Granola Grocery Shopping On A Budget

I’m not ashamed to admit that I am a tight-wad.  Sometimes I look back on things and think, “Wow, was it really important that I saved that $15 and opted out of lunch with my friends?” Or something to that effect.  Anyway, there is of course a healthy balance, but I am pretty frugal.  So naturally I don’t like to spend a lot at the grocery store.  It’s no secret that eating healthy costs a bit more than it otherwise would.  It used to make me so mad as a college student that my options for spending a dollar on lunch were either one orange, or a couple tacos at taco bell.  It’s a major issue that has a long way to go before it gets better, and unfortunately we just have to kind of swallow the cost.  When I got on this health kick, I had to decide what I thought was most important.  Did an extra $20 mean that much more to me that I would give up our current and future health?  In my case, no.  And you have to weigh the cost yourself.  I’m not here to talk anyone into anything, or to judge, or scold.  I am merely offering what has worked for ME, in hopes that it might help someone out there.  You have to do what works for YOU and your unique situation.  When you are ready, you will know.

Anyway, I am not sure what others spend per week, but my plan has changed over the past few months.  When we lived in NY we spent about $80 per week, but we only had 2 adults (and The Mr. ate on the company a lot), a toddler, and a nursing baby.  But NOW, I feel like I live with three teenage boys.  We eat a LOT of food.  I mean, a LOT.  Sometimes I will go to the store, and by the next night I feel like all the food in our house is gone.  Our current food budget hovers between $350 and $400 for a family of 4.  Honestly, I don’t know if that is good, bad, or average, but that’s what we spend.  It gives me enough room to buy mostly whole ingredients, lots of organic, and tons of produce, and not feel guilty about it.  There are times when I pay more, if we have company, parties, special occasions, etc. I’m still trying to adjust the budget and the process I use, but so far, these are my philosophies.

+ Eat in Season:  In the past I would flip through cookbooks trying to decide what sounded good to me, and then make a list and go shopping.  After shopping at farmers markets and Bountiful Baskets this year, I discovered that produce in season tastes significantly better than off-season…and it’s cheaper!

+ Shop the sales:  Before making a menu, I look at the grocery store circulars or online to see what specials they are running, and then try to look up recipes that have those as the main ingredients.  This is a big time money saver.

+ Go vegetarian:  We try to eat meat only once a week or less.  So far, it’s been working great.  The hardest part is finding menu ideas, but once you get going it gets easier.  This week we’ve had 5 dinners all with vegetables as the main course.  I’m learning so much about foods I’ve never even touched in the past, and discovering a whole new world of flavor.

+ Shop the Perimeter:  Not only are the healthier foods in the perimeter grocery stores, but it saves money too.  Produce, Grains, Dairy, etc. – It’s mostly food in its natural form.  I do venture into the middle to get some things like peanut butter or maple syrup, but for the most part, the processed stuff I loved in the past I am learning to make from scratch.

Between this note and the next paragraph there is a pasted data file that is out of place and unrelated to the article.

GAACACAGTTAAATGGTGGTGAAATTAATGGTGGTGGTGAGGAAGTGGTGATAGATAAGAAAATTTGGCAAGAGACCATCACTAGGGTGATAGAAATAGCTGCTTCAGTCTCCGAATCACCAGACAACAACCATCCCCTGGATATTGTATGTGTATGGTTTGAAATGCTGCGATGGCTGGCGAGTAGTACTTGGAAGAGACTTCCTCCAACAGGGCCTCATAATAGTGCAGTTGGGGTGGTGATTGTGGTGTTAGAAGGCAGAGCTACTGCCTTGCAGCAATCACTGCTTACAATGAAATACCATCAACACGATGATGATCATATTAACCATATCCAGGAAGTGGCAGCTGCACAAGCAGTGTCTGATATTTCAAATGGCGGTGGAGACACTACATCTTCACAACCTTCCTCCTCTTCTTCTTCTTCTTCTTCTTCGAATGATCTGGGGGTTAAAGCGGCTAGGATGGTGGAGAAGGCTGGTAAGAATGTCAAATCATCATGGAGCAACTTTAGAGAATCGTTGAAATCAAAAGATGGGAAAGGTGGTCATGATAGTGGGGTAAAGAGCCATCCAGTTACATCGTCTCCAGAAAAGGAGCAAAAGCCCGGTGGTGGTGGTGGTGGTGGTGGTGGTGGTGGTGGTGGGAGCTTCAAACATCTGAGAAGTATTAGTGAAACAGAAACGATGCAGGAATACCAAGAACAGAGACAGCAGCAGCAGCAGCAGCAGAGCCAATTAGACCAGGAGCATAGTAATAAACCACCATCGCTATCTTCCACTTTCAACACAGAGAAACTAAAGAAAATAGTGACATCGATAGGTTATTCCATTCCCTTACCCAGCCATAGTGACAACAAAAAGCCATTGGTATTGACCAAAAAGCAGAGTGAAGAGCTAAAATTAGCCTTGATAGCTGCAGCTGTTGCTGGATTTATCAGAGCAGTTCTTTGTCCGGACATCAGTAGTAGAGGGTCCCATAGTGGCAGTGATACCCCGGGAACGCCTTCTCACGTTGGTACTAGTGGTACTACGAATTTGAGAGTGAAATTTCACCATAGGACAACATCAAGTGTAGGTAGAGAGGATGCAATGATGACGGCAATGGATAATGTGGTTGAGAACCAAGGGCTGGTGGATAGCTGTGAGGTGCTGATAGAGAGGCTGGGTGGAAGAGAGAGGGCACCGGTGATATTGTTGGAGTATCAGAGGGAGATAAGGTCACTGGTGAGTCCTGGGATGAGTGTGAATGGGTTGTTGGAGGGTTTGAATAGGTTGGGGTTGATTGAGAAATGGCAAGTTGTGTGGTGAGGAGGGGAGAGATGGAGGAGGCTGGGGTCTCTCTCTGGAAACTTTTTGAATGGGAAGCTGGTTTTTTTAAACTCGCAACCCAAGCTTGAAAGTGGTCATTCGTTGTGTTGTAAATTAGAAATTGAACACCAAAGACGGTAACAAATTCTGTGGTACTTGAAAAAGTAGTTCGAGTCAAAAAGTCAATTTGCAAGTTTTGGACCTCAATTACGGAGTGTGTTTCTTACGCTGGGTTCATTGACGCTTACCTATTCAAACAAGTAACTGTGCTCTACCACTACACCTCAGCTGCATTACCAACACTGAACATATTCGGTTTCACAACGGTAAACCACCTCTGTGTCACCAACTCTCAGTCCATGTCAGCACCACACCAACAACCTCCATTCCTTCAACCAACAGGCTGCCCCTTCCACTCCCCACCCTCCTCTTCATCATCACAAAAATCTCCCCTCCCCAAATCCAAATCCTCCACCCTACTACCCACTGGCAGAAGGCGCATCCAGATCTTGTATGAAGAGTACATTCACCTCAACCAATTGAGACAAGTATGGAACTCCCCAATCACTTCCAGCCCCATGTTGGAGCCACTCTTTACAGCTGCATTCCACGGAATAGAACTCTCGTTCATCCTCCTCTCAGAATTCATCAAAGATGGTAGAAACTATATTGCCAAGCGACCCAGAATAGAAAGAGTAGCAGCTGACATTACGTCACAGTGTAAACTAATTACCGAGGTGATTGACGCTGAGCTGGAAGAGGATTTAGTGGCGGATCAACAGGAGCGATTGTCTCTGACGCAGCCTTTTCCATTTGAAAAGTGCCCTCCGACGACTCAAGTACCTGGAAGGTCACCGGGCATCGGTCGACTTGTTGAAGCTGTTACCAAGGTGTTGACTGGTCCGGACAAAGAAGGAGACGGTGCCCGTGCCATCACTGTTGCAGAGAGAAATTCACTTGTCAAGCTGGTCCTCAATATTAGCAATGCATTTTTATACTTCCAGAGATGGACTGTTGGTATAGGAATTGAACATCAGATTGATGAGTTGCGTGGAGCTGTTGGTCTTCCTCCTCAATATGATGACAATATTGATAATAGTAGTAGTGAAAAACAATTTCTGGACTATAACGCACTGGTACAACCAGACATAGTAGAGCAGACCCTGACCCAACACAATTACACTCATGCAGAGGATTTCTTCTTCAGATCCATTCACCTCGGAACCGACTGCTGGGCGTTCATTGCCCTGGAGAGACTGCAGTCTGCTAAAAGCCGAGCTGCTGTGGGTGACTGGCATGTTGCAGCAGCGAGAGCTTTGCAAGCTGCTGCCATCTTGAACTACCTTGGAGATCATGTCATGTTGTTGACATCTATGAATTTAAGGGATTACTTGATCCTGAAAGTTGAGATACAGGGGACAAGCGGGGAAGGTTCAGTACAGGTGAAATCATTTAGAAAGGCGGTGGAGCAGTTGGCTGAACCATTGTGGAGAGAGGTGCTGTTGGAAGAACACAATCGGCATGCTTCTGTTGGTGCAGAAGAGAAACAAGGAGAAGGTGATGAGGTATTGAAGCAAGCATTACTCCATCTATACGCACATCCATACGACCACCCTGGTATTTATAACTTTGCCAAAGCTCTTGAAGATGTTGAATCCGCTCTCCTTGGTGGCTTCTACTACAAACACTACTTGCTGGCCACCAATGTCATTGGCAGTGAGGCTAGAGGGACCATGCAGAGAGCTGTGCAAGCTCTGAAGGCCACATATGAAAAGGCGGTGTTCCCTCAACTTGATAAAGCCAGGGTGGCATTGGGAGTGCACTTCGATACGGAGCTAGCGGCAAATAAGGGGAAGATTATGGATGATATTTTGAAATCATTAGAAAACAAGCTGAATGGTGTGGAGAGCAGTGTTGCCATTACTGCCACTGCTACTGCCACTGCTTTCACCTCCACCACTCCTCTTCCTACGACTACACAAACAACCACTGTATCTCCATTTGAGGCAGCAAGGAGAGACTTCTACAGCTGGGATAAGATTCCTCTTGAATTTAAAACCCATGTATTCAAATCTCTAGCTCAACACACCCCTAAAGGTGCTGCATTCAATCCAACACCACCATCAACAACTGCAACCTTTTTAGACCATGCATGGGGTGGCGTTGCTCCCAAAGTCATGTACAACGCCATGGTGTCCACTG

+ Use What is In the House:  There is nothing I hate more than throwing food away.  Not only do I feel bad about wasting it, the cheapskate in me is crying that it wasted my money.  At least once a day I am looking through the fridge and the pantry seeing what is about to go bad.  Once a week or so we have a random last-minute dinner that was made from something about to spoil.  Tonight it was breakfast burritos with veggies, because my peppers and potatoes and tomatoes were all about to bite the dust.  I’ve found that if I always have a few items on hand, I can whip up several last-minute things (see below).  I also take an inventory before shopping, in case I have something I need to use up, and then try to incorporate that into a menu that week.

+  Keep several items on hand:  I usually try to keep the following items in the house for last-minute meals.

  • chicken or vegetable stock
  • limes and lemons
  • a variety grains
  • rice
  • tomatoes
  • tomato sauce
  • pasta
  • coconut milk
  • a large variety of spices and herbs
  • oils and butter
  • peppers
  • onions
  • garlic
  • frozen veggies

Most basic recipes won’t ask for more than that, and if they do, you can usually find a way to manipulate it.

Only plan 4 meals:  This is my best kept secret.  We always have leftovers, and we eat it the next night.  Even eating this way, one of my planned meals usually ends up spilling over to the next week, because I didn’t end up making it.

+ Rice and Beans go a ridiculously long way:  I make rice and beans once a week as a rule.  It goes a long way, and we usually have leftovers for the next 2-3 days.

That’s pretty much it.  I try not to go back to the store the rest of the week, and in the event that I ran out of food or had one of those crazy hectic days (anyone?) I use my list of emergency meals:

  • pancakes or waffles
  • burritos (you can always put something into a burrito).
  • spaghetti
  • grilled cheese
  • stir fry (from frozen veggies)

That’s it for my tips in frugal healthy grocery shopping.  Wishing you all a very Merry Christmas and a wonderful weekend!

 

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